I haven't made a careful count of the number of times that Knin and Pale announced the possibility of unification so far, but someone has noticed that Serbs resemble Arab states in this matter. In fact, the local attitudes have become rather Oriental: a bit of fighting, followed by fraternization, promises and oaths of friendship, affectation and unification. This time they claim to be serious. The Assembly in Banja Luka was enthusiastic and unanimous, which I find very suspicious. Nothing has ever come of such acclamations. And didn't the Bosnian Serbs, before this alleged decision, show to what extent Serbian unity lay on their hearts - while the Croats carried out the "peaceful reintegration" of Western Slavonija.

Had they really cared, they could have tried to unite when they stood better and were on the rise, and their opponents were still trying to consolidate their positions. All wished to have their own principality, but they were dependent on Milosevic who held them back after coolly calculating that unification would drag him into a big war, with very strong prospects of bringing the ire of the world powers down on his head and of losing.

Karadzic and Martic now speak of unification, not because they're charmed by the idea, but out of fear. Not so that the Serbs might live together happily ever after, but in order to save their skins. This motive is a strong and serious one, but it doesn't mean that it is necessary to hurry with the printing of new Geography books with a map of this new state. It is true that they will be more stronger together, but each will also make new enemies. In such situations statesmen of their calibre and scruples only try to outmaneuver one another, and in this the stronger one usually turns out to be the more skillful statesman. Karadzic would love to take over Krajina's arms and militarily fit percentage of the population. He is less interested in other things, least of all in picking a fight with the Croats. The prospects of such a unification would consist in moving Martic and his company to the Bosnian side and in the gradual surrender of Krajina to Croatia, probably under worse conditions than could be achieved without unification and in cooperation with international arbitrators.

This unification doesn't improve or save anything, but in fact, leads to the abandoning of Krajina and is a slap in the face of the international community and all those who spent all that money, energy, prestige and political capital in searching for a compromise and a peaceful solution. If we're talking of national betrayal, then I don't see that anyone can surpass the uniters. I don't see how Karadzic can make plans on unification and at the same time tell the world that he is ready to discuss the Contact Group's plan. It would be better if he were to lie about the first, because if the opposite is the case, it can only mean that he has reached the conclusion that there is no way he can save his skin. And then everything can go up in flames and the nation can share his fate. Verbally, Martic and Karadzic continue to see eye to eye only with Seselj and all those radical and concerned participants of the national symposium in Kosovo. They demand an immediate proclamation on the unification of all Serb lands, and that Serbia immediately, formally and officially proclaim as aggressors two internationally recognized states. Seselj can't wait any longer. He wants to see bombs dropping on Belgrade. Let this be called supreme patriotism or treachery, but let it be known where it all leads and what it looks like. Those who follow him don't like the way Belgrade looks right now and want to rebuild it from its very foundations.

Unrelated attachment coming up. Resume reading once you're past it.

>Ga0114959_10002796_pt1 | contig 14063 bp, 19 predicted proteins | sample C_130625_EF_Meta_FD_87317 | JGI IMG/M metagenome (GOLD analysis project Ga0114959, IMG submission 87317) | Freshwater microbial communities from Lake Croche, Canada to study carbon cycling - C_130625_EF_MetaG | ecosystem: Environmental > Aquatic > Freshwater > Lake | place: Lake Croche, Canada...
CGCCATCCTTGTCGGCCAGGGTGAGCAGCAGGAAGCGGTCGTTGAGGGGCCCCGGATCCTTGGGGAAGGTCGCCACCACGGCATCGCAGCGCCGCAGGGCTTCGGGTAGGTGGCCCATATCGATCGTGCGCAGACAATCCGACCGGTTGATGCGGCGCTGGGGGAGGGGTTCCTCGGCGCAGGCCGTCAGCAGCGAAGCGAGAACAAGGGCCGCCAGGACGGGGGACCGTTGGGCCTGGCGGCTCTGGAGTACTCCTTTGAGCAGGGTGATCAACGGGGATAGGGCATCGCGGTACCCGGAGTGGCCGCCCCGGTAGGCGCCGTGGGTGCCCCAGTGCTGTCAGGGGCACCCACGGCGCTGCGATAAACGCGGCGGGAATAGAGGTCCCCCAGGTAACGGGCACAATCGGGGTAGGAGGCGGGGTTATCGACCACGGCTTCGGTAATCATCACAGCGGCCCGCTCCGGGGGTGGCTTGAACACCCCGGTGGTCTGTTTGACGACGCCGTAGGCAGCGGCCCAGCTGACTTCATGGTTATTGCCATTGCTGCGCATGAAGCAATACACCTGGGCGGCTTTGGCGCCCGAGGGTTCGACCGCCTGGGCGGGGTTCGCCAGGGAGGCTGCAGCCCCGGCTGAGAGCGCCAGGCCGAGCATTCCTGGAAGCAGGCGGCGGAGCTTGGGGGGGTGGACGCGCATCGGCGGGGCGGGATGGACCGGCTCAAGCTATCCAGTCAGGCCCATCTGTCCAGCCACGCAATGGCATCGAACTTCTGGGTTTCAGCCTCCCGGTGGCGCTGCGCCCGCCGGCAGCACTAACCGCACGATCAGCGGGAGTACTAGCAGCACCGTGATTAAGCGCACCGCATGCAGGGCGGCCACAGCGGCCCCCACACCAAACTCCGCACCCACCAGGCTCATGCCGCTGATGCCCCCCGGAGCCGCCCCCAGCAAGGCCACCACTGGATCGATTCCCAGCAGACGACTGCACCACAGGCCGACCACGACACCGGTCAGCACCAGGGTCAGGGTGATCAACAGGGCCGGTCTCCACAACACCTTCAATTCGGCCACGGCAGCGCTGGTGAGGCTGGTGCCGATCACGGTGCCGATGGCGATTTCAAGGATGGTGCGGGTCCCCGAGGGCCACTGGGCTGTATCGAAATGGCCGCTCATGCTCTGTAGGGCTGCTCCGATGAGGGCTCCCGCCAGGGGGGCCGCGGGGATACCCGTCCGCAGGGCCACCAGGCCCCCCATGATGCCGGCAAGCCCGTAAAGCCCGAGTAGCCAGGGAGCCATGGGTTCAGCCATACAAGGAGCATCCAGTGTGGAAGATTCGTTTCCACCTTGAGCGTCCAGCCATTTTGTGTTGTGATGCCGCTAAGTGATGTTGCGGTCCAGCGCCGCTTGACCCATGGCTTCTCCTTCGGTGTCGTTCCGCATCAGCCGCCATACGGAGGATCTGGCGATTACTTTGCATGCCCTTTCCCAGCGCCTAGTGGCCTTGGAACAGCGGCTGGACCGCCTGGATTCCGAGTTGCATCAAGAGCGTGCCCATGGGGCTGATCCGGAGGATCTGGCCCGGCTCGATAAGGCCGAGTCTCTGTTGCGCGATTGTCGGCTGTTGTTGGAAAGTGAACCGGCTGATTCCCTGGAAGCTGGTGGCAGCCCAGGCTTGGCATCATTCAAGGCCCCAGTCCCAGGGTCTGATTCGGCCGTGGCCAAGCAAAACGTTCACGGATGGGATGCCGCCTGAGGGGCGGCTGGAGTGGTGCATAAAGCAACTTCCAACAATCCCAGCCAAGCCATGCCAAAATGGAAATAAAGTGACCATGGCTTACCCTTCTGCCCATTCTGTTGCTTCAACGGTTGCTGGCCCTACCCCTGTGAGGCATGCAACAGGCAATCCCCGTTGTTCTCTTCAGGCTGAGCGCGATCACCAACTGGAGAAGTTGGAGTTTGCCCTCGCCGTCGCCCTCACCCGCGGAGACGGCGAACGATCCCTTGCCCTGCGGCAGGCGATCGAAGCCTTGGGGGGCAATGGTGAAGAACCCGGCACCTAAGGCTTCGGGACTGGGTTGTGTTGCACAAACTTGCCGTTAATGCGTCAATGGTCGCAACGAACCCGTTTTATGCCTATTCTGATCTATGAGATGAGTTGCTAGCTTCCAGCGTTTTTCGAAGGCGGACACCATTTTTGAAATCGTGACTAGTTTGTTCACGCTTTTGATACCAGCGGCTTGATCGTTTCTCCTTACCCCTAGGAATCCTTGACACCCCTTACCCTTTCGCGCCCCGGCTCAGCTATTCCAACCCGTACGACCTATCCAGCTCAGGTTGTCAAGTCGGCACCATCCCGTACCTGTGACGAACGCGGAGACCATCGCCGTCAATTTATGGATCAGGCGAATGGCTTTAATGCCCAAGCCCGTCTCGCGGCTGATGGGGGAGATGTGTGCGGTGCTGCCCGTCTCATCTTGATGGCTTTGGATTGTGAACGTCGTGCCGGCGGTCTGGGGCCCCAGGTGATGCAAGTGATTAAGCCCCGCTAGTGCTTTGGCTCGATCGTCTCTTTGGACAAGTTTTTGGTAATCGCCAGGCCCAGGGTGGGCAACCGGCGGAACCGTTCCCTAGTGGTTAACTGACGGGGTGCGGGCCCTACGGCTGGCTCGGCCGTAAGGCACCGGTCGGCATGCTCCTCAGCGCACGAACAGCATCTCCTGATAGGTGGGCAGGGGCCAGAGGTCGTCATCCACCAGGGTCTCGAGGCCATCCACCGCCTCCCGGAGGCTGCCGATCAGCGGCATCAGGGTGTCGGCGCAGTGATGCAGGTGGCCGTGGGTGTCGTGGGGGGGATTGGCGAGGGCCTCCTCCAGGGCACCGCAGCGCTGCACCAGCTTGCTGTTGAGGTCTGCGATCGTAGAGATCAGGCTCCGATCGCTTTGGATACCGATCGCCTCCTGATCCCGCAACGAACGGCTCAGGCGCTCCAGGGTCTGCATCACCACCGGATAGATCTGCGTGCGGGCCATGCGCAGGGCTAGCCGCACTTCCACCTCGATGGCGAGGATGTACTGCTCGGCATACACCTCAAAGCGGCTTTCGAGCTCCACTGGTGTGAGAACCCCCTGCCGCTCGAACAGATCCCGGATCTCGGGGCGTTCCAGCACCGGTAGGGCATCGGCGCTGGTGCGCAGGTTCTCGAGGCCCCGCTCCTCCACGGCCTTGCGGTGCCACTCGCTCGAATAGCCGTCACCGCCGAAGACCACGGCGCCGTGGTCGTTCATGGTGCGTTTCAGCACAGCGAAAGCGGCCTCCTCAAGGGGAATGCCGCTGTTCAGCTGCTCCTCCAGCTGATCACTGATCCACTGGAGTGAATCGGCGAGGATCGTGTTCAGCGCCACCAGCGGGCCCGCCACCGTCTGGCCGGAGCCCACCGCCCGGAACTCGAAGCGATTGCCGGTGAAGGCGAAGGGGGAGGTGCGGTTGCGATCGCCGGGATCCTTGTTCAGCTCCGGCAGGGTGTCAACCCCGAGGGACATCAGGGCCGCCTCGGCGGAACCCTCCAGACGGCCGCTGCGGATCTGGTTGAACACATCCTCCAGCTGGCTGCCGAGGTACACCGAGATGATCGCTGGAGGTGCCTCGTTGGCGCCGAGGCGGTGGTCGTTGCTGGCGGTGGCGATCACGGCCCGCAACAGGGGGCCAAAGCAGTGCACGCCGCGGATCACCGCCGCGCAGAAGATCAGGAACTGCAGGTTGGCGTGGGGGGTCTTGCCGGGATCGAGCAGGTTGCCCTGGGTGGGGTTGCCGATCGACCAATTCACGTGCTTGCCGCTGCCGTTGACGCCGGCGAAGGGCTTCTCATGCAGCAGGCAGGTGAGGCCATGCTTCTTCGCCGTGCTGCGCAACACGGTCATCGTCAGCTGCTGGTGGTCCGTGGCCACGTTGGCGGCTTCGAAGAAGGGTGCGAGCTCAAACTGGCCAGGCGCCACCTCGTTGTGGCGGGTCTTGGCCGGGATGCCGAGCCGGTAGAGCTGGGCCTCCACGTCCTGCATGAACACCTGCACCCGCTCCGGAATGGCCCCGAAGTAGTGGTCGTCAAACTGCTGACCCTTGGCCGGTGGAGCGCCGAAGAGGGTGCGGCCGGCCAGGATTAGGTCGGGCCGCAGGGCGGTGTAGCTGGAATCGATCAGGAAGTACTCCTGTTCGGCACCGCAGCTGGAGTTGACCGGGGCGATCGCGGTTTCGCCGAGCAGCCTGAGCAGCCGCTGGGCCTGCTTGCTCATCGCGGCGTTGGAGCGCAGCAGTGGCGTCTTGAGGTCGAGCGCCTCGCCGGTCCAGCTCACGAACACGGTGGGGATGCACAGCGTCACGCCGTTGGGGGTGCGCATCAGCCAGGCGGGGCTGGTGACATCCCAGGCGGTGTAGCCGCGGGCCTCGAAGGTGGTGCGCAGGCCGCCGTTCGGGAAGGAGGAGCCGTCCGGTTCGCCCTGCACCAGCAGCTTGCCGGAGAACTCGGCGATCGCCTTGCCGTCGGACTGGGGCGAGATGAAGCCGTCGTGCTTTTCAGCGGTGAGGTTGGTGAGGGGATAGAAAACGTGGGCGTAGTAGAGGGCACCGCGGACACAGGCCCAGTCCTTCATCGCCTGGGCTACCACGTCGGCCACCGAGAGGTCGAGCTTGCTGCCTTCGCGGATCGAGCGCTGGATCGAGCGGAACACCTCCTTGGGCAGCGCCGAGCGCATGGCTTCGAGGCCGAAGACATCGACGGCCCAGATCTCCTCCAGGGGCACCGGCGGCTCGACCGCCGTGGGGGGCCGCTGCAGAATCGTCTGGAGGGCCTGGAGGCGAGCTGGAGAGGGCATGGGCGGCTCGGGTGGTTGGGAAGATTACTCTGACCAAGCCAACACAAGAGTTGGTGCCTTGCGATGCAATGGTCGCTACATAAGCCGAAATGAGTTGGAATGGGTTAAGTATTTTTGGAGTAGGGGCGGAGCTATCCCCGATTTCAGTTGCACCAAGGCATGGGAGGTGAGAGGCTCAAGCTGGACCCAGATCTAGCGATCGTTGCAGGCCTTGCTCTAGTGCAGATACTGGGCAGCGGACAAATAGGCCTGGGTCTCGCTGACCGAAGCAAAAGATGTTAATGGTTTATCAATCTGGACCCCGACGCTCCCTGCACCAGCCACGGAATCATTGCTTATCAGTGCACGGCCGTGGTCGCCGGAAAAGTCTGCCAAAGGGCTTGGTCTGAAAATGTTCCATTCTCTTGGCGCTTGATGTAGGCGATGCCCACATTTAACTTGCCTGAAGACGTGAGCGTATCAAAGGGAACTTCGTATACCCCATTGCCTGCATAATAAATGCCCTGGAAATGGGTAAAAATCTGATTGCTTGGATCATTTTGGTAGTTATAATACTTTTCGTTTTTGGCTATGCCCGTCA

Finally, even if he recognizes Bosnia and Croatia, I'm not sure that Milosevic has given up on the idea of unification. He probably hopes and would like to promise that it will be part of his long term strategy, but first he must improve relations with the world. People close to him believe that the most difficult part of the job has been finished in Bosnia, and that the Serbs could stop shooting. In future it would probably be enough to reject all cooperation, boycott all agreements, to play dumb and impossible until everybody gets fed up and lets them go where they please. I don't believe that this could succeed, and I fail to understand why someone would wish unification and a state which would owe their existence solely to their indigestibility as a civilization.